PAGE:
Bks Iyengar has been described with many adjectives over the years. An inspiring teacher, a strict, fierce, demanding teacher. A compassionate human being. An innovator. So, so many words to describe him. What stays with me, is the image of the man who loved children, and the gratitude for the teaching of a true deep listening of the body, and the body as a tool for the deep listening of the mind and the soul, a listening that truly transforms our being and allows each of us to express ourselves, for who we are.

What stays with me is a sweet memory of being in Pune with my family, my daughter then five years old, my son only two. At the Institute we get told we are going to be introduced to him. I get nervous. My daughter hears that Guruji is upstairs. She thinks ‘Oh, this is the man who taught my mummy to stand on her head!’ and before we know it she runs upstairs to see him. I ran after her, to find, to my amusement, that she is at his feet, kicking up in Sirsasana, and he has a huge smile on his face and tries to help her up. He laughs when she asks him out for lunch, and says to her ‘I have got class’.

A dear teacher of mine was at the funeral and wrote to me a few lines I would like to share ‘When Prashantji dropped the pot behind over his shoulders it indicated that now, this is past….we have to go ahead with the future. It is a funeral ritual which tells you that there should be no holding on to what is over.’ Annamaria Sacco



Childcare and Education by Chris Gladwell
In my view the most important task for our species and our culture is raising the next generation. All other activity and business really supports this aim. One might think this wasn’t the case given the low levels of funding and resource allocated and to the priorities given to this crucial evolutionary role.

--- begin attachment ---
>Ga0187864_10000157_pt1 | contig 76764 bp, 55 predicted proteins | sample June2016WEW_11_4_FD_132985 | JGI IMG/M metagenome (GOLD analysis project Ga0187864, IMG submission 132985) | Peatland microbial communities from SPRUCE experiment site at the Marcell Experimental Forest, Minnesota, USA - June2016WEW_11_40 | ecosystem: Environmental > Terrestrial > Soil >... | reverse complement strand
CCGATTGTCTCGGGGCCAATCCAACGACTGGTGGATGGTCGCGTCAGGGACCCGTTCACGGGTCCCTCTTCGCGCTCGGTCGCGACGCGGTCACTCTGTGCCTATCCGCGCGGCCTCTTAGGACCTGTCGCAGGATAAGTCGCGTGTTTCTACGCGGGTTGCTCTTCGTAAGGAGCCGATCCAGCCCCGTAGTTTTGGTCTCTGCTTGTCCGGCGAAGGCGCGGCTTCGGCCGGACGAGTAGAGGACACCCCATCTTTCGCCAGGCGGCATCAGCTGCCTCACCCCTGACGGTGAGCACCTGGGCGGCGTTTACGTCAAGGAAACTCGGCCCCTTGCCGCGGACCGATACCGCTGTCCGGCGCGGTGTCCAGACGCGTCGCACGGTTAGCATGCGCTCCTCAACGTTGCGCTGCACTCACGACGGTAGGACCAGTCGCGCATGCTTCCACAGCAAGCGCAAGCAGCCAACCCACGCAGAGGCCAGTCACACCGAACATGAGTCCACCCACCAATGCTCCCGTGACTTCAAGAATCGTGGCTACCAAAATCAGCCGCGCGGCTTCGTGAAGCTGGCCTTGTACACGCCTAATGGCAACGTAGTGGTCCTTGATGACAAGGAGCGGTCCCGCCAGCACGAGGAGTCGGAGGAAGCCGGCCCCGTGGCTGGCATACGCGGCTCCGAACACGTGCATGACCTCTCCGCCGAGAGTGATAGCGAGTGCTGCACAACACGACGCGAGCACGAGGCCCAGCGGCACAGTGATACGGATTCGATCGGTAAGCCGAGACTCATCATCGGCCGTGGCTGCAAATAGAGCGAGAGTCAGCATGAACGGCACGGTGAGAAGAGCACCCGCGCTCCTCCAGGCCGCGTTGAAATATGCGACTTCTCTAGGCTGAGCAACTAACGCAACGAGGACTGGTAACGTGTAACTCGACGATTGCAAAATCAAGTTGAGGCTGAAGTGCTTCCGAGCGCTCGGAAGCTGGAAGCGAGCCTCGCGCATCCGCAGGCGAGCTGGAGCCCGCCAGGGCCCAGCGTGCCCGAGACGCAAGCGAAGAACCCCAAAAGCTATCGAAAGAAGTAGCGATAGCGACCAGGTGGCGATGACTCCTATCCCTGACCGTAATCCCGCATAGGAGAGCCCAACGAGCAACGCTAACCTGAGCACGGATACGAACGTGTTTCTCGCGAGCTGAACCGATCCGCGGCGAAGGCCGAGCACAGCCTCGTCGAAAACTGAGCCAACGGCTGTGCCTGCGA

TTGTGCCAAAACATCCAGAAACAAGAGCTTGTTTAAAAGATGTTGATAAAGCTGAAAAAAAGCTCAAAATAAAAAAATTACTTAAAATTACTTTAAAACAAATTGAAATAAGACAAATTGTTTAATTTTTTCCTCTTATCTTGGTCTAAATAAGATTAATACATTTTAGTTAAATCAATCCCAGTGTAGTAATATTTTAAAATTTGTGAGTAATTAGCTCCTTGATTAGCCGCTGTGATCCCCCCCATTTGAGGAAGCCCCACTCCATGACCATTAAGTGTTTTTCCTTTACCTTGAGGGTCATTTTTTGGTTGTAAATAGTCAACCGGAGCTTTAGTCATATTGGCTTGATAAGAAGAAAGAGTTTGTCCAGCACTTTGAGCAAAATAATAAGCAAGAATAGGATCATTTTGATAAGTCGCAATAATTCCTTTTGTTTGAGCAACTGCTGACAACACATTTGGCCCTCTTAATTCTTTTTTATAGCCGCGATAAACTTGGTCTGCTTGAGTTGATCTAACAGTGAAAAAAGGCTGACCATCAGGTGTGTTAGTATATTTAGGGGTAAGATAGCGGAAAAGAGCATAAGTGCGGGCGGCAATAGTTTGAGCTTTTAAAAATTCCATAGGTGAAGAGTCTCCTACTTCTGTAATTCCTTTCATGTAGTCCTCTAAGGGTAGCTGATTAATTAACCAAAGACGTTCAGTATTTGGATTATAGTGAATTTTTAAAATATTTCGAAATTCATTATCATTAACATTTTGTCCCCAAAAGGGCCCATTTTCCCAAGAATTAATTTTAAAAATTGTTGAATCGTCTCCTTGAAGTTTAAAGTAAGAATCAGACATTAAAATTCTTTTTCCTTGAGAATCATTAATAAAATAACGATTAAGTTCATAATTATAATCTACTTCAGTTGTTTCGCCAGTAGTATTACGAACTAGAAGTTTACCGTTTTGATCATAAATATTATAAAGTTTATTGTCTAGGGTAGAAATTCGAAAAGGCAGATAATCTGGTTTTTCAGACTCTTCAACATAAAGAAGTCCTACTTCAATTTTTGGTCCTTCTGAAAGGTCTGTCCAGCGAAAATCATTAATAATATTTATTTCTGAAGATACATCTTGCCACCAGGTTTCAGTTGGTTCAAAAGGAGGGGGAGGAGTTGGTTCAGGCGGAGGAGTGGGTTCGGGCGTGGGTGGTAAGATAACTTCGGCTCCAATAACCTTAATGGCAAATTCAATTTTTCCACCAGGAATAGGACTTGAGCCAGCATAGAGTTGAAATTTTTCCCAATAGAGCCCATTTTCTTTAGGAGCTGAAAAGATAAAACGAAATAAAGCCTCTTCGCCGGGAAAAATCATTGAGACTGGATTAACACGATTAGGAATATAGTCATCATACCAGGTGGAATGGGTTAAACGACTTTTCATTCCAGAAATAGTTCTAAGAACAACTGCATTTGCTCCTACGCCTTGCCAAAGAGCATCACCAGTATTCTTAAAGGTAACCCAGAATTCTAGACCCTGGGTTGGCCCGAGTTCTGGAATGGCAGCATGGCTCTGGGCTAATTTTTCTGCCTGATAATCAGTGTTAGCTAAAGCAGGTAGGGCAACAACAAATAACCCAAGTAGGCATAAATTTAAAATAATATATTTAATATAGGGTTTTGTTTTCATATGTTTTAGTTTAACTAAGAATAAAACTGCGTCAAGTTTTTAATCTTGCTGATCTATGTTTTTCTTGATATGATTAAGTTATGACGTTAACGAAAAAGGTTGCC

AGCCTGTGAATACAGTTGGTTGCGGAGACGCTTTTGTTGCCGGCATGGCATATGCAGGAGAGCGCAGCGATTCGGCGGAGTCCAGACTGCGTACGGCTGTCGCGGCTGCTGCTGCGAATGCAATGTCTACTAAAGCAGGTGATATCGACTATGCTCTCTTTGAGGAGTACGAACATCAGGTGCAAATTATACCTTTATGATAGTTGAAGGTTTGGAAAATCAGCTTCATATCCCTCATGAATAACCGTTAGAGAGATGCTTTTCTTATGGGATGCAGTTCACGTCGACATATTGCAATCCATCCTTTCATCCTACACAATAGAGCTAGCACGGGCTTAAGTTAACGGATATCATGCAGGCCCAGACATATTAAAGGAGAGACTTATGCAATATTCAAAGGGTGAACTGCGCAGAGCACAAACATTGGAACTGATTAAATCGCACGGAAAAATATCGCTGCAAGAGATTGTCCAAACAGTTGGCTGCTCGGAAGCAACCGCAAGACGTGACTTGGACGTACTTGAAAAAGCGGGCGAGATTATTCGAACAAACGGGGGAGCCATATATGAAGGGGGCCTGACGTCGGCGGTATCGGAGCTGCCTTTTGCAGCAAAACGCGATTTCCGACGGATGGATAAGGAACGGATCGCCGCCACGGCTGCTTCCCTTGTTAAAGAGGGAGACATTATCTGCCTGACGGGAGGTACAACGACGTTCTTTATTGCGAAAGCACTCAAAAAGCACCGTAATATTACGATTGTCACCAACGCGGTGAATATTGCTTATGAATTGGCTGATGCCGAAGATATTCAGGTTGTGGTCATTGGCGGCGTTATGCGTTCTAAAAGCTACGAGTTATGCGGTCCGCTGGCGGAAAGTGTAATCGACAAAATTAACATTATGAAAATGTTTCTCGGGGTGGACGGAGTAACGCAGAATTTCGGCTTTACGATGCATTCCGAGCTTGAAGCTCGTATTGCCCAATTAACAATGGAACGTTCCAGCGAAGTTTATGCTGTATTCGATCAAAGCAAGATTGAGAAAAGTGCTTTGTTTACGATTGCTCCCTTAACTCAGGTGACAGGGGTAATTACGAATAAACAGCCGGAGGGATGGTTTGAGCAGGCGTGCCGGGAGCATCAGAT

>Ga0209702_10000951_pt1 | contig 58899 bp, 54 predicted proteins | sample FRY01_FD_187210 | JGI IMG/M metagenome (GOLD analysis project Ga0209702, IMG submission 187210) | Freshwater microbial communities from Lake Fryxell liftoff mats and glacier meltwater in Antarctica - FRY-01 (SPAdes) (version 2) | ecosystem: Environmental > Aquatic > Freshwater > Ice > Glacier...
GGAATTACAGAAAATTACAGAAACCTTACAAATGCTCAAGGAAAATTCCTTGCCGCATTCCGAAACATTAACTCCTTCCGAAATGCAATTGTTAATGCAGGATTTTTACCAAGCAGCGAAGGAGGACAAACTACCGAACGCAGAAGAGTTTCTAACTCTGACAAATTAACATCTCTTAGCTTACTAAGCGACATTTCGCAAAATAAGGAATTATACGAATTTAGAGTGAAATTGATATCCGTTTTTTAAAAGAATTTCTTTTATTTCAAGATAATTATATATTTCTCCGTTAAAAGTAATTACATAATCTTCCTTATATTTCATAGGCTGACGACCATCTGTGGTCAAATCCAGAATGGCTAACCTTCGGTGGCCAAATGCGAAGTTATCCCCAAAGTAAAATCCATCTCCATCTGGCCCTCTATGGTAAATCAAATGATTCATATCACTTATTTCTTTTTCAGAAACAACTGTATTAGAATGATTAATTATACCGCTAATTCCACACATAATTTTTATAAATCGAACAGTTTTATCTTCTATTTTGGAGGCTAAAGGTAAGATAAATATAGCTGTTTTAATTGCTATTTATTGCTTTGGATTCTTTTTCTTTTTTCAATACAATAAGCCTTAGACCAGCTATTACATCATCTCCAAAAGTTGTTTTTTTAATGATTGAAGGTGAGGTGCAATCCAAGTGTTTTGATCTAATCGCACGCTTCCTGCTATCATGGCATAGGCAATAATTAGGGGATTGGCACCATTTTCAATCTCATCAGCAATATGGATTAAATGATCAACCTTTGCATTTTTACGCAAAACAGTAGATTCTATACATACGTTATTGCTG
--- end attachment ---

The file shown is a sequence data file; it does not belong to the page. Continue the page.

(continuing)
We are not just getting our children to be the next generation of corporate lackeys or factory fodder surely?
Are we really only interested in filling them with our views on religion, work, money, life and love or are we going to truly facilitate their learning so they can respond freely and creatively to the future conditions they will face. Future conditions we cannot even begin to apprehend. We don’t know what the future holds so imposing what we feel children need on them is wasting their responsive skills.
So how can we help them?
What can we offer as childcare and education?
The hypothalamic pituitary axis (HPA) is the line of mid-brain and glands through the core of the body that determine the thresholds of response to life circumstances and whether these are perceived as stressful or not are set up in the first six-months of life. The physical and emotional holding of the baby, how it is communicated with, how it is held and the level of loving physical contact it receives all affect how this HPA is set up. The lower thresholds of activity prepare an infant for a life of active stress responses with all the complex relationship issues and disease possibilities that arise with a low threshold of stress response. If a baby is left to cry itself to sleep on a regular basis and receives little touch then it is building a cortisol rich brain with a low threshold HPA. Cortisol rich brains cannot maximise the synaptic connections and communicative capacities between brain regions that a more relaxed baby can. Cortisol rich brains also have less pleasure receptors so experience less pleasure and can be less cognitively adept, less intellectually responsive. My children all get held, they rarely ever, if at all, sit in pushchairs, do not sleep in cots away from their parents and do get cuddled to sleep. They often sleep on their parent’s chests, feeling the heartbeat and the breath and developing a relaxed HPA in the process with a brain that maximises its potential neuronal connections.
This aside for a moment, it may well be that a strong and intelligently applied Yogic practice can eventually reset the HPA, build new pleasure receptors and craft new neurological connections that may have been absent previously. This is the nature of neuroplasticity.
However why do the rehabilitation when prevention is possible?
What would you rather have for your child?